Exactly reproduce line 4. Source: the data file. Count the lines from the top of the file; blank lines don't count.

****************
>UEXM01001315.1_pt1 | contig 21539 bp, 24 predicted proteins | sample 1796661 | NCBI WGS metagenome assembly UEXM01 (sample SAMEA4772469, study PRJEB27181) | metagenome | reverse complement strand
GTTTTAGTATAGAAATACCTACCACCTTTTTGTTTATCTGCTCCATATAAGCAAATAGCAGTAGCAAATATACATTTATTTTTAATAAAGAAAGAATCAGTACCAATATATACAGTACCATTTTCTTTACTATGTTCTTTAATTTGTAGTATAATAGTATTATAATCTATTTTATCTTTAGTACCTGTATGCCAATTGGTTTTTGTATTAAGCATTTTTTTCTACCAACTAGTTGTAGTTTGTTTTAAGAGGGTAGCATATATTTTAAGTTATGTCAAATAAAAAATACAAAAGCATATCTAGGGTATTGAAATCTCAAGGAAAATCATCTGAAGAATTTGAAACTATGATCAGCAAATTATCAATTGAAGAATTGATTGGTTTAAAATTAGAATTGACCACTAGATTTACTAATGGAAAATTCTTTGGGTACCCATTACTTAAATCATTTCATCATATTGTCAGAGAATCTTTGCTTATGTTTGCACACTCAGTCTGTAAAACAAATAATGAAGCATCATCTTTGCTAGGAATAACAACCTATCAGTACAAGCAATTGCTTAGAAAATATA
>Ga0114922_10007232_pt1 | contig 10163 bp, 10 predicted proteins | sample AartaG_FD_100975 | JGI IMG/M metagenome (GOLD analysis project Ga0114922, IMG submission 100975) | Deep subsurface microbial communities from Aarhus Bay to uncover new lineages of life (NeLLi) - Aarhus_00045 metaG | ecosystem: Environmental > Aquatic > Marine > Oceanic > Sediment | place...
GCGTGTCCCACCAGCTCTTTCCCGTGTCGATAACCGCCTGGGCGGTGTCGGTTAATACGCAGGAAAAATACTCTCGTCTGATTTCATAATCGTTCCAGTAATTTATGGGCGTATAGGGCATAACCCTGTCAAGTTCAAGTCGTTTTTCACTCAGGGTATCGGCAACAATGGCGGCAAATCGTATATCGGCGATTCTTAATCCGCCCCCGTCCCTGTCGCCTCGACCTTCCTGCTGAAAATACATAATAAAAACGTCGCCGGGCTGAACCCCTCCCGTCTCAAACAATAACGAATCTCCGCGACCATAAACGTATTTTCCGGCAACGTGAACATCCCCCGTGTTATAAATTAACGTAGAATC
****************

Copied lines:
GCGTGTCCCACCAGCTCTTTCCCGTGTCGATAACCGCCTGGGCGGTGTCGGTTAATACGCAGGAAAAATACTCTCGTCTGATTTCATAATCGTTCCAGTAATTTATGGGCGTATAGGGCATAACCCTGTCAAGTTCAAGTCGTTTTTCACTCAGGGTATCGGCAACAATGGCGGCAAATCGTATATCGGCGATTCTTAATCCGCCCCCGTCCCTGTCGCCTCGACCTTCCTGCTGAAAATACATAATAAAAACGTCGCCGGGCTGAACCCCTCCCGTCTCAAACAATAACGAATCTCCGCGACCATAAACGTATTTTCCGGCAACGTGAACATCCCCCGTGTTATAAATTAACGTAGAATC